General engagement models consist of a series of stages that shift the relationship from Information sharing through to Empowerment (Information – Consult – Involve – Collaborate – Empower). With empowerment comes a traditional relationship with shared deliberations, shared goals, and ultimately the shifting of power for making decisions from one party to another. The goal of an engagement exercise might not necessarily be Empowerment, but it is a highly sought-after endpoint in many community-based projects. It is certainly true, for example, in community-based management of natural spaces.

Many people have an intrinsic ability to engage, especially in a public arena, yet struggle in a professional setting. Getting it more right than wrong requires practice, patience, and risk.

In 2001, I had just started a working on a project to set up a sea turtle monitoring project in a remote part of Northern Australia. It was a short, one-year project to collect biological data from turtles so we could fill an important knowledge gap for their management. The challenge for me was that I had never been to an Indigenous community and had little knowledge of how to even begin.


Five ways to make a difference

Sticky notes listing impacts of climate change.

Impacts, by Jonathan O’Donnell on Flickr

We aren’t here just to generate papers, people.

We’re here to make a difference, to improve things.

Heaven knows, there are enough issues out there that need our help!

If your research sits within the academy, being cited by other researchers, then you might get a promotion. But you probably won’t make a difference.

Here are five ways you can get out there and help put your research into action. Read more of this post

Keeping everyone happy? (Community House Rules: Part 2)

Melissa Phillips has worked for over ten years with NGOs supporting refugees and asylum-seekers in Australia and the UK. She also lived in South Sudan from 2005-2009, where she worked with UN agencies and NGOs. These days Melissa is a full-time PhD student at the University of Melbourne on an industry-funded project. Her world seems a lot smaller but thankfully her research interests in forced migration and migration studies take her to many faraway places from the comfort of her desk.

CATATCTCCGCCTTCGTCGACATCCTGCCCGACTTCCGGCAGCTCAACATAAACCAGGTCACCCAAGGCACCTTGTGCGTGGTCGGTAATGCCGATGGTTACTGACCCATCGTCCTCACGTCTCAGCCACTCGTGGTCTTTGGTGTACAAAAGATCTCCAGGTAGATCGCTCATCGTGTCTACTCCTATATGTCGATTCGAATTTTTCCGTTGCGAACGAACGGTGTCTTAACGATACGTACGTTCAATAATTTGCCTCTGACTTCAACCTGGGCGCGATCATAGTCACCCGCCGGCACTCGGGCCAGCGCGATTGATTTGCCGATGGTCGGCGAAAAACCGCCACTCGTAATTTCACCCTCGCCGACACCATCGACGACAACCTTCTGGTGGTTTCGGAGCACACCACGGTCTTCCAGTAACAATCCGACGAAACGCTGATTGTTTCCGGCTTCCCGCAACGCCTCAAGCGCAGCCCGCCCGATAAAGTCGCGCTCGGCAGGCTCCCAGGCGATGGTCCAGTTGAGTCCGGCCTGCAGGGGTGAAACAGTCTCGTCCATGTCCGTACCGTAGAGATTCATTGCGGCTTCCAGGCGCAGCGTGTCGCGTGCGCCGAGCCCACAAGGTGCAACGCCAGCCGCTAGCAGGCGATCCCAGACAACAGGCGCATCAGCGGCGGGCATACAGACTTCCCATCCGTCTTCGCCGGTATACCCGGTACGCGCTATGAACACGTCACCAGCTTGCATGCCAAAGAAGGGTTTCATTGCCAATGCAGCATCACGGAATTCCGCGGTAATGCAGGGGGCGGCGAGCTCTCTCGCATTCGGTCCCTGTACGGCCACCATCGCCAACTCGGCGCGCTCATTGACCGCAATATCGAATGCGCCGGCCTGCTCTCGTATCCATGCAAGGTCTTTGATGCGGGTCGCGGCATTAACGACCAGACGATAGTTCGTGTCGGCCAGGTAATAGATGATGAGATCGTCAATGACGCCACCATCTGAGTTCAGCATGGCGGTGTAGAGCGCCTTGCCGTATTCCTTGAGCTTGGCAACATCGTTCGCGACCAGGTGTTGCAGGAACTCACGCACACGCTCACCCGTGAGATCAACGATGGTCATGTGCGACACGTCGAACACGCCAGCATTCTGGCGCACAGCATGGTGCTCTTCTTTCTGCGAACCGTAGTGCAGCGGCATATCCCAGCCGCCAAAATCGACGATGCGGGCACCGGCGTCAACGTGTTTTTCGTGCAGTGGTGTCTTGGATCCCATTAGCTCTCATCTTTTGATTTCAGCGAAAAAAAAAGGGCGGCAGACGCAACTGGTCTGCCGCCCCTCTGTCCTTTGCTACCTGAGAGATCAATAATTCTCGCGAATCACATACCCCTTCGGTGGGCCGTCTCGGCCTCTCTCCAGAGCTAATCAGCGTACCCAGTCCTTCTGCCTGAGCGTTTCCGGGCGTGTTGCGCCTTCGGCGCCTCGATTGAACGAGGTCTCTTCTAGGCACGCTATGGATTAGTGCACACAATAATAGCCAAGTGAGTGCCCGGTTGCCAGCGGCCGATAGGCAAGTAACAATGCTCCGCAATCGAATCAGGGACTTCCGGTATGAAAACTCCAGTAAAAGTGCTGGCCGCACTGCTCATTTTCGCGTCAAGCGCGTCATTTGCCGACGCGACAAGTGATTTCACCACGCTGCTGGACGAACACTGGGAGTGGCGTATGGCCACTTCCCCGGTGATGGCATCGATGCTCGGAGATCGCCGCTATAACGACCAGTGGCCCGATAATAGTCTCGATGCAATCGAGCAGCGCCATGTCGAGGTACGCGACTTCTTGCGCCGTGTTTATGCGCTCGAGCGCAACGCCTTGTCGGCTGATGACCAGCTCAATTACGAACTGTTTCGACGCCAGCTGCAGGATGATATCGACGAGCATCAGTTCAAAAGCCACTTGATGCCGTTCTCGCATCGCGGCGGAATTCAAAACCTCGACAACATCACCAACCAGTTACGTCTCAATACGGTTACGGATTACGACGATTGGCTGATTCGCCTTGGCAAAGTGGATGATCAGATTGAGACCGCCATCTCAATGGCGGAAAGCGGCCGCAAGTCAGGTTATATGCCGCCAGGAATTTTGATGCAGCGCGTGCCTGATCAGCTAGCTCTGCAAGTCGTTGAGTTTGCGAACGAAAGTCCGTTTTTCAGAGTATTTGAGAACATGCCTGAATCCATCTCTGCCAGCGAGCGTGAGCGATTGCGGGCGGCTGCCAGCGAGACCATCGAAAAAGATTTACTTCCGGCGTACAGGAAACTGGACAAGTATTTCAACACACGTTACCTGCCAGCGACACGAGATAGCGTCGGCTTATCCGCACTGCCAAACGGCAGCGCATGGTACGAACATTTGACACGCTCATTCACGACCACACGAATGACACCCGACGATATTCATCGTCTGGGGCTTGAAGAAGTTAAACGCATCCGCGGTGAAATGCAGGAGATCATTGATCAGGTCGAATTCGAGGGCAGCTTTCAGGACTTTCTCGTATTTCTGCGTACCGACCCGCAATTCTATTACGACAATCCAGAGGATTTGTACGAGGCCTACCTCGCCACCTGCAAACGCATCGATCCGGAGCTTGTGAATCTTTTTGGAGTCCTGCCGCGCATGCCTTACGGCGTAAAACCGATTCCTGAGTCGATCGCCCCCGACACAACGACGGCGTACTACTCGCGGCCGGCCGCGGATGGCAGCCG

If you’ve followed the Community House Rules advice (as well as that presented in the fantastic comments), found your research partner/s, submitted a successful proposal, and agreed on the minutiae of your project agreement, you’re probably cashed-up and raring to go!

The following considerations are not intended as kill-joys for those of you with your hiking boots on ready to get into your fieldwork. Instead, they map out obstacles that can de-rail projects, and I suggest ways to avoid getting your boots dirtier than you may have intended.

These considerations do add more time to the planning and preparation stage, but if you’ve worked hard to get this far, a few more months won’t hurt. Trust me!

Danger (Photo by Tseen Khoo)

How is the project structured?

  • There are numerous ways to structure a project governance body that provides feedback and comment as the project progresses. It could be, for instance, an advisory group (composed of researchers and partners), or a wider Steering Group (with community representatives). Remember that consultation raises expectations and can lead to unexpected problems but, if it’s done well, groups can involve other influential players in the research and encourage a sense of project ownership.
  • When I was a little girl (ok, an applicant for a doctoral scholarship), I dreamed that my project would be consultative, representative and useful. So, I thought a Participatory Action Research approach would be the best fit because it encouraged real-time feedback. When I grew up, I realised this decision was not up to me, but it may be something you can consider.